Woman tells of man's drinking, their fight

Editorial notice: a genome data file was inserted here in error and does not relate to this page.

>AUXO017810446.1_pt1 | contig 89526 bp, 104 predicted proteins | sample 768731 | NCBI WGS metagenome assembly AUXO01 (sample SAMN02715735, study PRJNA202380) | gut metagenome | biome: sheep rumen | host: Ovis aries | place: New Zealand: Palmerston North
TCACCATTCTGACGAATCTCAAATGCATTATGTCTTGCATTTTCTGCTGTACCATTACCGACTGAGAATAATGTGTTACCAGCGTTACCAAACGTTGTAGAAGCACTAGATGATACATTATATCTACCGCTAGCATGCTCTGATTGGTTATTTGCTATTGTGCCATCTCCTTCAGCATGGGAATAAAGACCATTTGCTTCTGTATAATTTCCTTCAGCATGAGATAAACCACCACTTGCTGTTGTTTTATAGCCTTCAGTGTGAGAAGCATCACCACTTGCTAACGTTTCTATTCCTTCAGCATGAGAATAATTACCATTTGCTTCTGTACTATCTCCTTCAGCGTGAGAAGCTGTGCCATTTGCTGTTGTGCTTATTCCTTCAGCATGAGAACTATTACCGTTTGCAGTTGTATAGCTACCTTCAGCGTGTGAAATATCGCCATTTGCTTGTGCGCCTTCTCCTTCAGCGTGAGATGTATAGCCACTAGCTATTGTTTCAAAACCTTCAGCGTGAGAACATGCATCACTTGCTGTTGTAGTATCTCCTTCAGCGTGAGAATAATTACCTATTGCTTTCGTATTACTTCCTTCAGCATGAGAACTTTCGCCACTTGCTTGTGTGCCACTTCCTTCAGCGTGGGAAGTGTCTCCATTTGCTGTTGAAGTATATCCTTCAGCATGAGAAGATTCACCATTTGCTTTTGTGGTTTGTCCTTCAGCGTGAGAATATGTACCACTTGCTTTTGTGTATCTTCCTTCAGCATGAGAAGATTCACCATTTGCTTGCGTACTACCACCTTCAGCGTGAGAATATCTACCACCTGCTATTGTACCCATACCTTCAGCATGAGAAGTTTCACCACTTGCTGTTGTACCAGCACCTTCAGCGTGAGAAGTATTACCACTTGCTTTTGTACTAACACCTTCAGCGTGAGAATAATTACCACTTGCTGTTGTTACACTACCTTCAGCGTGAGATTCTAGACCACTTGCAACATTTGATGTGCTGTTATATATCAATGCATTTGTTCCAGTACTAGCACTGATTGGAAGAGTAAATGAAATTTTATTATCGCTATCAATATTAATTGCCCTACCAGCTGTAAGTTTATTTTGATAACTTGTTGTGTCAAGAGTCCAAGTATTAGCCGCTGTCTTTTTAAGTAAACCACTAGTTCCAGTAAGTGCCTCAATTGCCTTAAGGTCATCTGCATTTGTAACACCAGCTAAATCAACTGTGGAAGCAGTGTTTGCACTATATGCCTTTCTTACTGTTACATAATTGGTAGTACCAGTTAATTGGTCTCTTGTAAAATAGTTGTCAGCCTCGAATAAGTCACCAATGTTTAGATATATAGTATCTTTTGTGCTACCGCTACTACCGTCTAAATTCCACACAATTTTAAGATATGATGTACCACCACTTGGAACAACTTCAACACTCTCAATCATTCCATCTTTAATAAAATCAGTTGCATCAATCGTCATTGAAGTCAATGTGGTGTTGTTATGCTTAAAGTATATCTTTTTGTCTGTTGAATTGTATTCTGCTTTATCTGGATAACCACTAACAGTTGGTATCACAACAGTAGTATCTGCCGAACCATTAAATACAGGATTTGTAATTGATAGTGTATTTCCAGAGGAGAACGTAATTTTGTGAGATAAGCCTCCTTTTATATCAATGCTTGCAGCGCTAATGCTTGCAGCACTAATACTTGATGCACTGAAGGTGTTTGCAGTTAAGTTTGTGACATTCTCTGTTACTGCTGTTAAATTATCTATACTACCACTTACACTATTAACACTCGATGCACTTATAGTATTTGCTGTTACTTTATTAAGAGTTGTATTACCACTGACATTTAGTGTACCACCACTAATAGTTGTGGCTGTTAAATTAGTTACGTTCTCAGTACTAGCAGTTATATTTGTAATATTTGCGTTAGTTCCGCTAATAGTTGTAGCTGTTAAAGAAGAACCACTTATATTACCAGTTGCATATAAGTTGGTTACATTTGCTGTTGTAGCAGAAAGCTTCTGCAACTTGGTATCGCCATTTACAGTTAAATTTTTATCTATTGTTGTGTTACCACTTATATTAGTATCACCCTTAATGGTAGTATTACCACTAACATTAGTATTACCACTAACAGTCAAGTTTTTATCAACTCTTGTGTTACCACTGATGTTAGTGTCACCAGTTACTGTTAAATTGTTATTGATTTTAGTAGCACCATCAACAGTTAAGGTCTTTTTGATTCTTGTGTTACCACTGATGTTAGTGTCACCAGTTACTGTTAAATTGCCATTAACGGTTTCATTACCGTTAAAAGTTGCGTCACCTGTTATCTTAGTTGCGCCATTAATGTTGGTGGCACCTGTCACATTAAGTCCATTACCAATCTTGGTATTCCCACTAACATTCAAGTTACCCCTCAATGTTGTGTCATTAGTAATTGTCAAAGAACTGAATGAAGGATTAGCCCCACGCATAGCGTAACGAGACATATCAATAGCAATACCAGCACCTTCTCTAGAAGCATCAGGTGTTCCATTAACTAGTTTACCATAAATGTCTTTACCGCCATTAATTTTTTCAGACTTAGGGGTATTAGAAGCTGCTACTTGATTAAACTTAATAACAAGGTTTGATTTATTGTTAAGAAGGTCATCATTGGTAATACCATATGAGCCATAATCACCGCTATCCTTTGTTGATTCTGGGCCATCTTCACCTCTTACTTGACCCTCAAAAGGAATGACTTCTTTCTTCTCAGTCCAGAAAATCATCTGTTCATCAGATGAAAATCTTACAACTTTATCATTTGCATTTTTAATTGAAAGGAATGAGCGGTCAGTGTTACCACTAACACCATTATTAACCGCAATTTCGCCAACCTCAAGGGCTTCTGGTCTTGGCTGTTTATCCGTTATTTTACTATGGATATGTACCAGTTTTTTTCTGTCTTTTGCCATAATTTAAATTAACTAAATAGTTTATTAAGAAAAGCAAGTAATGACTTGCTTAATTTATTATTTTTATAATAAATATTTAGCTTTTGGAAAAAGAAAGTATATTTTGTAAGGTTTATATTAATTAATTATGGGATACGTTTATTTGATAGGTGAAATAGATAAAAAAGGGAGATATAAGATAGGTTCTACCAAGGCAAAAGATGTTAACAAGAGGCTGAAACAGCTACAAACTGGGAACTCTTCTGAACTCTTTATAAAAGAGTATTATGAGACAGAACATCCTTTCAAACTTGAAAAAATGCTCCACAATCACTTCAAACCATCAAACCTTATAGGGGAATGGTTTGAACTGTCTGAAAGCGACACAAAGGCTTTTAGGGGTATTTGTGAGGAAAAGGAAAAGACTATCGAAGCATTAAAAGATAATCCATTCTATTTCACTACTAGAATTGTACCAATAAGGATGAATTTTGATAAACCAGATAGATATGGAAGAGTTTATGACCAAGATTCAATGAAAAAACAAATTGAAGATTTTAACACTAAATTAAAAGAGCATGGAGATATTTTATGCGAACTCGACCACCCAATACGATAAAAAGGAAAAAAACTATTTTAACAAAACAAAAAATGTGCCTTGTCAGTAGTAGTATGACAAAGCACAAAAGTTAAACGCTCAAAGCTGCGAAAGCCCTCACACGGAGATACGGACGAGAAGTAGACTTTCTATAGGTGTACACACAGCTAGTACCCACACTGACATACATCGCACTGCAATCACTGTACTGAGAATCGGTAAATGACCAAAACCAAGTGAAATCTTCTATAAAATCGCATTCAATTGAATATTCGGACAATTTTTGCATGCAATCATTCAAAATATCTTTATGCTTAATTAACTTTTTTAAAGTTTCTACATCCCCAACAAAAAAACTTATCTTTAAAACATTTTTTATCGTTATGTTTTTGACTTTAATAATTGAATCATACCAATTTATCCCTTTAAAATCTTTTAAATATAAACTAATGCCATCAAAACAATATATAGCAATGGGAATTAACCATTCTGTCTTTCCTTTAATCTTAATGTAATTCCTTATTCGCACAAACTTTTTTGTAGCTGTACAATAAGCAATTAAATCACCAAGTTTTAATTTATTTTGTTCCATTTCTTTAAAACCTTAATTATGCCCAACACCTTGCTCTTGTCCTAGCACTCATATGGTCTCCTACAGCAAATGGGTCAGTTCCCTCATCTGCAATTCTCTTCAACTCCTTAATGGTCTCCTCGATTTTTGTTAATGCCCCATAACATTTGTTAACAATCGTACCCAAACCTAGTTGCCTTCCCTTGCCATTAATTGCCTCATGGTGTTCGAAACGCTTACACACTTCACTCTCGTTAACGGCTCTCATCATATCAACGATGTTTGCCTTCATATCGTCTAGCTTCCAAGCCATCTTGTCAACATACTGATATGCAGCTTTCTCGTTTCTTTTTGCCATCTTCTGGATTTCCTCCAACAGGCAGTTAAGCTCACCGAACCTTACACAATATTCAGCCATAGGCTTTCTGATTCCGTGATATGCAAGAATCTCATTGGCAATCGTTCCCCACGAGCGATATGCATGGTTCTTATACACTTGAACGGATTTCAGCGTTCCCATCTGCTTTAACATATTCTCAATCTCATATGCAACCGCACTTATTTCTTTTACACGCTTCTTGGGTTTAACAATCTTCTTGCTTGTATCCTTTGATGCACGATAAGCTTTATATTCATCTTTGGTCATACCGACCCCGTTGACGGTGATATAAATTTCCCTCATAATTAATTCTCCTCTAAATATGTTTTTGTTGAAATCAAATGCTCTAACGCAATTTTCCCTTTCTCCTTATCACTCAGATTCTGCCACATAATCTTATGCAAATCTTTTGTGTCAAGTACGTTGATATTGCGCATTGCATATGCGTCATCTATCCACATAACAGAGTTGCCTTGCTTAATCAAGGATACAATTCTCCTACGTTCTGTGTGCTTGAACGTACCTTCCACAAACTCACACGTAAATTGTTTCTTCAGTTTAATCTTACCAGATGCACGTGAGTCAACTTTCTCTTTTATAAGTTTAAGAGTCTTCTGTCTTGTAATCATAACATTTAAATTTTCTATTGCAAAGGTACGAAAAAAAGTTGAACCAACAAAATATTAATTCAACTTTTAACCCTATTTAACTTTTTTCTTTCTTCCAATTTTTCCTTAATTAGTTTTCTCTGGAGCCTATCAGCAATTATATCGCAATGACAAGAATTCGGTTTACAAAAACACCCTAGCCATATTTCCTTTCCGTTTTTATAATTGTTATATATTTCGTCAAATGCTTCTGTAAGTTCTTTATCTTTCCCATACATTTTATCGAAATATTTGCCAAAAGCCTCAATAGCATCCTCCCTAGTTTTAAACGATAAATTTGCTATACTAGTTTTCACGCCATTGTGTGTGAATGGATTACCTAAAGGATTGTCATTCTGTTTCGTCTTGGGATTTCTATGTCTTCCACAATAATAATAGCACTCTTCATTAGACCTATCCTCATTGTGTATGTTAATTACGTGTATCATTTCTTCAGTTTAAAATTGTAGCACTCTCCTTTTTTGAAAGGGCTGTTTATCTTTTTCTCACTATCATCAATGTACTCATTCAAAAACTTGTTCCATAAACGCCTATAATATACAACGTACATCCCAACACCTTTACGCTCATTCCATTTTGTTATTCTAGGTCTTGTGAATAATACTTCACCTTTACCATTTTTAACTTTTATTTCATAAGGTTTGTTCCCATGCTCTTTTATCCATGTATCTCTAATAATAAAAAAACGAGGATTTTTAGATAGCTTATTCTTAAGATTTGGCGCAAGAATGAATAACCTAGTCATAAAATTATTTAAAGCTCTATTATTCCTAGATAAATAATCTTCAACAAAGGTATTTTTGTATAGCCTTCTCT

NASHUA - Rebecca McKenzie said she'd never seen her boyfriend drink anything but beer. In her two-month relationship with Raymond Paul Thomas, he didn't sip water, McKenzie said. He didn't have juice. He just drank beer, she told a jury Wednesday in Hillsborough County Superior Court. On the morning of March 24, 2002, McKenzie testified, Thomas looked "the worst I'd seen him." She described Thomas sitting on a couch in her Kinsley Street apartment, holding a beer, appearing sleepless, while he demanded to know where she'd spent the previous night. The couple's on-and-off fighting that day finally exploded. McKenzie testified that Thomas punched her, and that she called her friend Cheryl Ann Voight to pick her up. "He told me I was not going to leave and punched me in the face again," McKenzie said. At that point, McKenzie recalled, Thomas held her to the floor under his knee and, moments before stabbing her in the back with a kitchen blade, said, "I want you to die. You're going to (expletive) die, bitch." The now 33-year-old McKenzie was testifying at Thomas' third trial for attempted murder. Thomas was convicted on the charge in 2005 and sentenced to 37 years in State Prison, but a higher court ordered a new trial because jurors should have been allowed to consider lesser charges. A second trial was scheduled for last June, but a problem with several jurors resulted in a mistrial just after opening arguments. On Wednesday, McKenzie described suffering from depression and checking into Southern New Hampshire Medical Center for treatment, which is where she met Thomas - who, she said, was detoxing there - in 2002. Thomas moved into McKenzie's apartment because he didn't have a place to stay sober, she testified, but his sobriety didn't last. On March 23, the couple had plans to go out drinking, but McKenzie couldn't find her license. Thomas left without her, which she said made her angry. Instead, McKenzie called her longtime friend, Voight. The two women and Voight's brother went out, with McKenzie returning home early the next morning. Thomas, McKenzie said, accused her of cheating, with the fighting and eventual assault occurring hours later in the afternoon. As she lay bleeding in the living room, McKenzie described hearing Voight arrive, hearing an altercation between her friend and Thomas in the kitchen, the sound of police radios and the taste of blood in her mouth. "I couldn't figure out why I couldn't move," McKenzie said. Elements of McKenzie's testimony conflicted with what Thomas initially told police during an interview the day after the incident. In tapes played in court Wednesday, Thomas is heard giving timeframes that differ from other testimony; he said McKenzie was the one to hit him during an argument. He told police he didn't recall seeing Voight in the apartment that day or McKenzie's toddler-age son, whom she testified was in a bedroom. The entire recording wasn't played because of time. Nashua police also offered testimony regarding evidence collection, and so did two members of the state police forensic laboratory. Kevin G. McMahon, a criminalist there, said he examined three beer cans and a pack of cigarettes found at the apartment. His examination determined there was blood on all four items. Melisa Staples, assistant lab director, analyzed DNA in those blood smears and matched it with a sample from Thomas. Charles O'Leary, one of Thomas' attorneys, pointed out that those tests weren't done until May 2007 and argued the results do not indicate how, at what time or for how long blood would have been on the items. The state is expected to rest its case today.